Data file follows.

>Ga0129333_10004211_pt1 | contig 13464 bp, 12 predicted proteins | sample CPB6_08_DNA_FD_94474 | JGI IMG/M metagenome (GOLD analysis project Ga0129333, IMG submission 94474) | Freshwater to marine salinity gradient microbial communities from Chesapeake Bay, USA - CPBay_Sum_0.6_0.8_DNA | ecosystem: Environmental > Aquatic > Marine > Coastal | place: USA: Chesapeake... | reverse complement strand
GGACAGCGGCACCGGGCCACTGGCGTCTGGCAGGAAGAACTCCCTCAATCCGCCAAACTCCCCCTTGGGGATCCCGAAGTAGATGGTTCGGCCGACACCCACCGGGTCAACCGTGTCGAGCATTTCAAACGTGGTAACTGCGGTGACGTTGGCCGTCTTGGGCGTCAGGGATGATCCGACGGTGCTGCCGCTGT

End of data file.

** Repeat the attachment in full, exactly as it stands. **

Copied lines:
>Ga0129333_10004211_pt1 | contig 13464 bp, 12 predicted proteins | sample CPB6_08_DNA_FD_94474 | JGI IMG/M metagenome (GOLD analysis project Ga0129333, IMG submission 94474) | Freshwater to marine salinity gradient microbial communities from Chesapeake Bay, USA - CPBay_Sum_0.6_0.8_DNA | ecosystem: Environmental > Aquatic > Marine > Coastal | place: USA: Chesapeake... | reverse complement strand
GGACAGCGGCACCGGGCCACTGGCGTCTGGCAGGAAGAACTCCCTCAATCCGCCAAACTCCCCCTTGGGGATCCCGAAGTAGATGGTTCGGCCGACACCCACCGGGTCAACCGTGTCGAGCATTTCAAACGTGGTAACTGCGGTGACGTTGGCCGTCTTGGGCGTCAGGGATGATCCGACGGTGCTGCCGCTGT